Swanson must have given another miracle talk at the half because it only took Virginia four minutes to equalize. Alexa Spaanstra, just inside the half, slipped a lovely ball to Jill Flammia (who again started the second half). The Tech keeper inexplicably came out of the box to try and make a play – while it was a great pass and Flammia had great movement on the run, there was defensive support – and Flammia slipped past her and slotted home on an empty goal.
On the ensuing kickoff, Spaanstra forced a bad back pass that Hopkins pounced on and turned in for the goal. In 13 seconds, Virginia had taken the lead and the wind had been knocked out of the Hokies fans.
Tech’s play suffered as well. Over the next four minutes, once out of desperation (maybe) and once out of frustration (definitely), Tech picked up a couple of yellow cards. The Hokies were fouling stupidly and recklessly and just 10 minutes after the Hopkins goal, they fouled again. Theoret hit a lovely free kick direct to Hopkins who scored her second of the game. With 30 minutes left, it was 3 – 1 and Virginia was cruising.
But this was a rivalry game and, where the Hokies should have just slunk off, they didn’t. Against the run of play, with 10 minutes remaining, Tech forced three bad touches in a row from the Virginia defense, and Tori Powell and Emma Pelkowski combined to slip the ball to Taylor Bryan who fired it past Kayla White. It was 3 – 2 and suddenly we had a ball game. The fans came back to life and, to give them credit, it didn’t seem like many had taken the opportunity to leave. This is what makes college games so great: the students cared and they provided the soundtrack for the comeback.
Momentum is a strange thing. Like gravity, we all know it when we see it, but it is so very hard to quantify. Obviously, a second goal was going to lift the Hokies’ spirits, but Virginia surprisingly crumpled. With five minutes left, Hopkins tried to burn time by taking the ball to the corner. It was too early and she was all alone. While I definitely approve of the strategy, I think it works better with two players as there are more legs for the ball to ping pong off of, and for the offense to maintain possession. Needless to say, Hopkins’ foray just turned into a relatively quick turnover. Two minutes later, Godfrey tried the same thing on the opposite side with the same result: another quick turnover.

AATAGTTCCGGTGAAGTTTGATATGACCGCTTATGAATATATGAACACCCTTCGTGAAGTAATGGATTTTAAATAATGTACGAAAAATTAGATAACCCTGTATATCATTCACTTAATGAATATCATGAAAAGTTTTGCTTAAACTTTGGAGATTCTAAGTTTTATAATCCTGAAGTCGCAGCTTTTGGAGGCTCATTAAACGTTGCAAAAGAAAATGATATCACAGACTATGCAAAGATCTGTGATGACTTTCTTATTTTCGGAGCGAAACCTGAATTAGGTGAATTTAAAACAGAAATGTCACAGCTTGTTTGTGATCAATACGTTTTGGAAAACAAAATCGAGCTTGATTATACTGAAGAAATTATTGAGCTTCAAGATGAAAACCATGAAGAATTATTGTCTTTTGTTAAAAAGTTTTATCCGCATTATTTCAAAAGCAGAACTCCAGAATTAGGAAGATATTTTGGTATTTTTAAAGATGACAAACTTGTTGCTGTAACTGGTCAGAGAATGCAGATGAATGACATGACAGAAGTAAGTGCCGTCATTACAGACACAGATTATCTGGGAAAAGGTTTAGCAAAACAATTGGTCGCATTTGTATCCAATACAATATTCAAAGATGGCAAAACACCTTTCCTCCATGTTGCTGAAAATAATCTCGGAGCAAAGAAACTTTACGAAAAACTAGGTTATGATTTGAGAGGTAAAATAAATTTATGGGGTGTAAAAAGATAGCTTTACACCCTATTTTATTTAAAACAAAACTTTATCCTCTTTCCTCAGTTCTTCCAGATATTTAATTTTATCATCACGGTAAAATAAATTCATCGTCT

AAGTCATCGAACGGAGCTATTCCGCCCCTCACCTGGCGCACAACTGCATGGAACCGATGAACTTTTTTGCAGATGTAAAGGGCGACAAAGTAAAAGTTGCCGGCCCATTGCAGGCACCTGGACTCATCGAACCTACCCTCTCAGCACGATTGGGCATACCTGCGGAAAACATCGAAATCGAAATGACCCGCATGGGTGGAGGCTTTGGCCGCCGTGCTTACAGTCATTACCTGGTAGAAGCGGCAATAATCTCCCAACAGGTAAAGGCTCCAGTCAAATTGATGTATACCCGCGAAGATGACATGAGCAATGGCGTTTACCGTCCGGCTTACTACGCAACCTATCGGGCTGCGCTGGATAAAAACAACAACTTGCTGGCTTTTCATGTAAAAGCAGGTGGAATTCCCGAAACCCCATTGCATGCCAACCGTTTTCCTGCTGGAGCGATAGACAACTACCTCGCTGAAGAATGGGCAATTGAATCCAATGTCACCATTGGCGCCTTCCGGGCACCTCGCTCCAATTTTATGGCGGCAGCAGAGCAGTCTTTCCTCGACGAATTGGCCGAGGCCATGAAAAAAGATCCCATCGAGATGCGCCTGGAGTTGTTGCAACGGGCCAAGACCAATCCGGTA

Farther back up the field, when Virginia got the ball in their defensive third, they’d just boot the ball away. The ‘Hoos were in siege mentality and, for this season, it was inevitable that they would crack. If this were basketball, the coach would have long called a timeout (or two) to get the team to regroup, to slow the adrenaline surge of the opponents. But soccer allows for no such timeouts, it’s why it’s such a great game: the players have to figure it. On their own. In real time. With no help.
With 39 freakin’ seconds left in the game, Taylor Brian ran across the goal as the ball was fed to her. Samar Guidry was with her step by step, but Brian made a great low shot that White was able to get her hands on, but couldn’t stop. If I’m being uncharitable, it was a shot that White should have saved. But the goal is huge. It’s 8 yards wide and 8 feet high. It was a great run and a great shot. Hats off to Taylor Brian.
Virginia still sits sixth in the ACC table, but both Clemson and Wake Forest have a game in hand and, as a reminder, only the top 6 teams make the ACC tournament. Virginia hosts Wake next week, so they can do some damage but, then, I said that about this game. If this were a pro team, I would be expecting a “players only” meeting about now. The team captains are Rebecca Jarrett and Emma Dawson. The ball is in your court, ladies.
Next Up: The Cavaliers get a full week off before hosting Wake Forest at Klöckner next Thursday at 7:00pm. The game will be on the ACC Network.